By early afternoon Friday, downtown Des Moines looked like just another medium-sized Midwestern city. A pile of leftover "Hillary" signs in the lobby of the Hotel Fort Des Moines appeared wan, a couple of out-of-staters wearing Obama buttons were smiling broadly, the last stranglers from the press pack (myself included) were moving like sleep-deprived zombies. Otherwise the frenzy of caucus night had already hardened into memory as the media cliches about friendly and trusting Iowans were replaced by TV hype about tweedy and crusty New Englanders.
Political reporters dance to the same Fleetwood Mac lyric as the 1992 Bill Clinton campaign: "Don't stop thinking about tomorrow." But in defiance of these journalistic dictates, I want to linger for a few beats on yesterday.
There is no rational defense for the Iowa caucuses (instead of an Iowa primary) until you have seen one. Watching the second-round maneuvering at Precinct 67 in Des Moines was probably as close as I will ever come to the political junkie fantasy of a second ballot at a national convention. (The last multi-ballot convention fight for president was in 1952). The caucus system in Iowa violates many dictums of modern democracy, particularly the secret ballot and the principle of "one person, one vote." But there is something inspiring in a corny patriotic way about watching Iowa Democrats plead for a few more supporters in a crowded room as the clock is ticking and the "Big Mo" awaits the winner.
By the way, the "Big Mo" is what a fella named George Bush claimed that he had after he won the 1980 Iowa caucuses.
My guess -- based on entrance polls (which had Clinton running second) and anecdotes -- is that John Edwards won second place because he had a better in-the-room operation than Hillary. In Precinct 67, Edwards snagged two delegates when the initial count did not entitle him to any. Multiply that by, say, 25 precincts around the state and you have the margin between Clinton and Edwards. A third- place finish for Edwards and he probably would not be in New Hampshire right now fighting for his political life.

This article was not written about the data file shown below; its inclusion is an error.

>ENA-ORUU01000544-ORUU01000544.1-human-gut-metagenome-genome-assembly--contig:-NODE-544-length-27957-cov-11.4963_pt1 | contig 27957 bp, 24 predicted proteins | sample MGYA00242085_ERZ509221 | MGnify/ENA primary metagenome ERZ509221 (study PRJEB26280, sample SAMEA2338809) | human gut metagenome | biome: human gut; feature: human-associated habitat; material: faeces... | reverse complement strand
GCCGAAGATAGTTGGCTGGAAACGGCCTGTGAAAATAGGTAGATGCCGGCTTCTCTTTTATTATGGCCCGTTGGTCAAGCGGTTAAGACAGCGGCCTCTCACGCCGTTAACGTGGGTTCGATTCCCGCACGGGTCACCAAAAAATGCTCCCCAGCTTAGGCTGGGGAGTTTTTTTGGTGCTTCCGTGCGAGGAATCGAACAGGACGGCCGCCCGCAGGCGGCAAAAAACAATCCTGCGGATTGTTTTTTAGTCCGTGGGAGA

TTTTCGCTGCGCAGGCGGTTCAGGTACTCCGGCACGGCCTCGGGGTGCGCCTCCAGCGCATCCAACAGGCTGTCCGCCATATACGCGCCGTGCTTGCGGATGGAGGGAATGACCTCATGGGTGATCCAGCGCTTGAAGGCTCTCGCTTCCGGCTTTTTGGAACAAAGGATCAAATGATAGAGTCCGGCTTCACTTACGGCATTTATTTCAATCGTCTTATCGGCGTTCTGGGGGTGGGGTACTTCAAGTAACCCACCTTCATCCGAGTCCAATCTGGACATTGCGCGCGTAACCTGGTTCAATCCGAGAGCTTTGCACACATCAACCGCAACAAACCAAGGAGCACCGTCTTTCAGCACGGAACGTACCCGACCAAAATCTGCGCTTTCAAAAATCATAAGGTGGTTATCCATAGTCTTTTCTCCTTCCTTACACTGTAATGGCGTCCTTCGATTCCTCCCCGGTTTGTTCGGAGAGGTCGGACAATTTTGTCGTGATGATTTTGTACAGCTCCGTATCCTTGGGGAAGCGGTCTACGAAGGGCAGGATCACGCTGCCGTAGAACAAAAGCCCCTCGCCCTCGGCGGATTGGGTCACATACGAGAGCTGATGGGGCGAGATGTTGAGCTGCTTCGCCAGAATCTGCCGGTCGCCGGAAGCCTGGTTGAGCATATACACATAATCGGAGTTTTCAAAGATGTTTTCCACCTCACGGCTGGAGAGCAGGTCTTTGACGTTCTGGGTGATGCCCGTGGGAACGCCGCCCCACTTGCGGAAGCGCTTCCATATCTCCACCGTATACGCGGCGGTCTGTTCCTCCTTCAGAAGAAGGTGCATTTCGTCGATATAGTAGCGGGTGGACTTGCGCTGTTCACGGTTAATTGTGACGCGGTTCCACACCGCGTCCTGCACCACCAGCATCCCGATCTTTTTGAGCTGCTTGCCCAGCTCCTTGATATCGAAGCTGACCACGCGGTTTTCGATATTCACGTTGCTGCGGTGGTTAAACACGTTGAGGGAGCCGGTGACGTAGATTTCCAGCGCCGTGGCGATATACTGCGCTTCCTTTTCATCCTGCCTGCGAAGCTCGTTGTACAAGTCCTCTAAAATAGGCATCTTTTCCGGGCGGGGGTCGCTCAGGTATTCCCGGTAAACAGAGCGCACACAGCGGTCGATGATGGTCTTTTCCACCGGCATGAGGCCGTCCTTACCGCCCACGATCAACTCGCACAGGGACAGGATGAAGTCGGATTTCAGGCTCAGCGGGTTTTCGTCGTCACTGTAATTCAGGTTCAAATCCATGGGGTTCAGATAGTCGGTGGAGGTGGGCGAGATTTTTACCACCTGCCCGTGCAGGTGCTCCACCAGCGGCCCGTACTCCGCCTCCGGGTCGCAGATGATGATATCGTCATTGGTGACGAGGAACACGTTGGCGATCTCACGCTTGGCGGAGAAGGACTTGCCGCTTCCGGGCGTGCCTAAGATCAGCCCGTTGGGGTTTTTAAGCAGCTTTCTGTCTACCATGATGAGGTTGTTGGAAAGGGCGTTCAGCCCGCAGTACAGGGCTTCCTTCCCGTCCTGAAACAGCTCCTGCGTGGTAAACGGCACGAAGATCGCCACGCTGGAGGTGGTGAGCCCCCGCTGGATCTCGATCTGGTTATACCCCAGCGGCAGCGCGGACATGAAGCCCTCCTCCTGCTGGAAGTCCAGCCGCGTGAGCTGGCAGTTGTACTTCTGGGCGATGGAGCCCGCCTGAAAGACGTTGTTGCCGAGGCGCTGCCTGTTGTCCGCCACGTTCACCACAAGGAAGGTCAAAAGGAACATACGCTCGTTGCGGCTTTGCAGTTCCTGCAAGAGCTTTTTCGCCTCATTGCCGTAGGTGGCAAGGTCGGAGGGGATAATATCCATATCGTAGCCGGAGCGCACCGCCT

As someone who has watched Edwards closely since 2001, I would like to dissent from the fast-forming conventional wisdom that the 2004 vice-presidential nominee lost in Iowa because his populist message was too harsh. Edwards lost because the fervor for Obama overwhelmed everything else in Iowa. In fact, since turnout was almost 100,000 greater than the Edwards campaign had anticipated, it says something that he still managed to run even with the Clinton machine.
And a final word about Iowa's runnerup: According to a statistic that I read in this morning's Des Moines Register, Obama spent more days in the state this year than supposedly Iowa-centric Edwards.
For all the attention lavished on strategies, TV spots and internal campaign tensions, there are moments when none of this behind-the-curtain stuff matters. Sometimes the right candidate hits the right wave at the right movement. That is what happened with Obama in Iowa. To rewrite that James Carville cliche from 1992: "It's the candidate, stupid."